Business

News of the World: Rival press groups see shares rise

Shares in the UK's major newspaper groups rose following the closure of the News of the World (NoW).

Trinity Mirror, which publishes the UK's third biggest Sunday paper, the Sunday Mirror, closed up 4.17%, having jumped by 12% in early trade.

Daily Mail group, which publishes what was the NoW's main rival, the Mail on Sunday, was up 0.08%. Regional publisher Johnston Press was up 7.62%.

The News of the World had a weekly circulation of 2.6 million.

This Sunday's edition will be its last, News International's James Murdoch announced on Thursday. The group said it would open its News of the World website for free online access to the final edition.

There have been unconfirmed reports that the media group, which also owns The Times and the Sunday Times, will replace it with a Sunday edition of its successful daily The Sun.

Circulation boost?

Rivals are hoping that NoW readers - and advertisers - will switch to their papers.

The NoW's readership is way ahead of the competition, the Mail on Sunday trails its 2.6 million with 1.9 million, while the third best-selling Sunday, the Sunday Mirror, has 1.1 million readers.

But Theresa Wise, an independent media consultant, said they should not bank on seeing a circulation boost.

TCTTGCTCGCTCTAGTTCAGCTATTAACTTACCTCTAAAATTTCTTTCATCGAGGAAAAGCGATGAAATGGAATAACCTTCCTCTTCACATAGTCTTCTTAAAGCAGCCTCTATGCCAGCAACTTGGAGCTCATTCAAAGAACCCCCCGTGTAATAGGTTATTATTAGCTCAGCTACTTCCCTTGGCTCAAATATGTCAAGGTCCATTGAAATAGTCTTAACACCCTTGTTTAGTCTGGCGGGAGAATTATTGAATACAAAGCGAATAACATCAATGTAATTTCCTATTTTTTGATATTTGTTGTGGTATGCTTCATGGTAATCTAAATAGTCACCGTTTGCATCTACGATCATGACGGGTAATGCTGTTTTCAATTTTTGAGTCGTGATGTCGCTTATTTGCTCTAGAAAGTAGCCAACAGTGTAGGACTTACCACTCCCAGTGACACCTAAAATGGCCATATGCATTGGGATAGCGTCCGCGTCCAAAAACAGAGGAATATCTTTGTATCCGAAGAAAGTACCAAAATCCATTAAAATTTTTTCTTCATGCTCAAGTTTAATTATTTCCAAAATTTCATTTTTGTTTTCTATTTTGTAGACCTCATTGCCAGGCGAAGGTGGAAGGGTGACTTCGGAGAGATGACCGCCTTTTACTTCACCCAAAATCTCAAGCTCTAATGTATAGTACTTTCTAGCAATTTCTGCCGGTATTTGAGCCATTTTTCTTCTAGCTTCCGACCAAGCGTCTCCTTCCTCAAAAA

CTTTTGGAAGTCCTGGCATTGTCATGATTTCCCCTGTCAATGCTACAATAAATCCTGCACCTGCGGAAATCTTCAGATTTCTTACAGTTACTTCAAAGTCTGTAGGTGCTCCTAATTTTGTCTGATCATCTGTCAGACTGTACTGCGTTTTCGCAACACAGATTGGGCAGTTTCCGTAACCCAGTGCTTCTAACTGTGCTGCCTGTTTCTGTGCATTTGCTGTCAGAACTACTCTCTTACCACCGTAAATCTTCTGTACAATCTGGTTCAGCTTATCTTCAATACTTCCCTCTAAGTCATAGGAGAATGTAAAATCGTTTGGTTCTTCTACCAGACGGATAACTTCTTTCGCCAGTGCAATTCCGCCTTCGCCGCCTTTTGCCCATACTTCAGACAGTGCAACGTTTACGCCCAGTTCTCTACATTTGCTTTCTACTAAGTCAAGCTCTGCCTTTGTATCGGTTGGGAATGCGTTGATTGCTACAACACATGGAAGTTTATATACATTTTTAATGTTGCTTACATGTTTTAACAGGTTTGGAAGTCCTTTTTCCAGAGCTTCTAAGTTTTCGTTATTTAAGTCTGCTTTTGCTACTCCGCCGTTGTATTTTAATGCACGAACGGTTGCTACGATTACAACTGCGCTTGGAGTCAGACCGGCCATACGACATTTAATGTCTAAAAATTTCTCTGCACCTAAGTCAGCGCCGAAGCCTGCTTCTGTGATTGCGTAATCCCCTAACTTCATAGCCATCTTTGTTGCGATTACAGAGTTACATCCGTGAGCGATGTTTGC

"In the old days, readers would shift to another paper, but these days it's likely that the reader will go from the press forever," she said.

She acknowledged that, in the short term, there were opportunities for adding readers, but only if the product was strong.

"The Sunday Mirror's success depends on it pulling off a few more scoops. One of the keys to the News of the World's success was its ability to pull out exclusives. The Mail on Sunday is good at this so the Sunday Mirror will have to up its game."

She also said that papers were unlikely to see much of a rise in advertising revenues.

"A lot [of the NoW's advertisers] are already in the main papers anyway, and advertisers are moving expenditure away from press."

Longer term, all print media are worried about survival.

Bob Parker, deputy chairman of Credit Suisse Asset Management, said that any gains by rival papers may be short-lived.

"One has to ask the question: In five years' time, will we be reading newspapers or will we just be looking at news online?"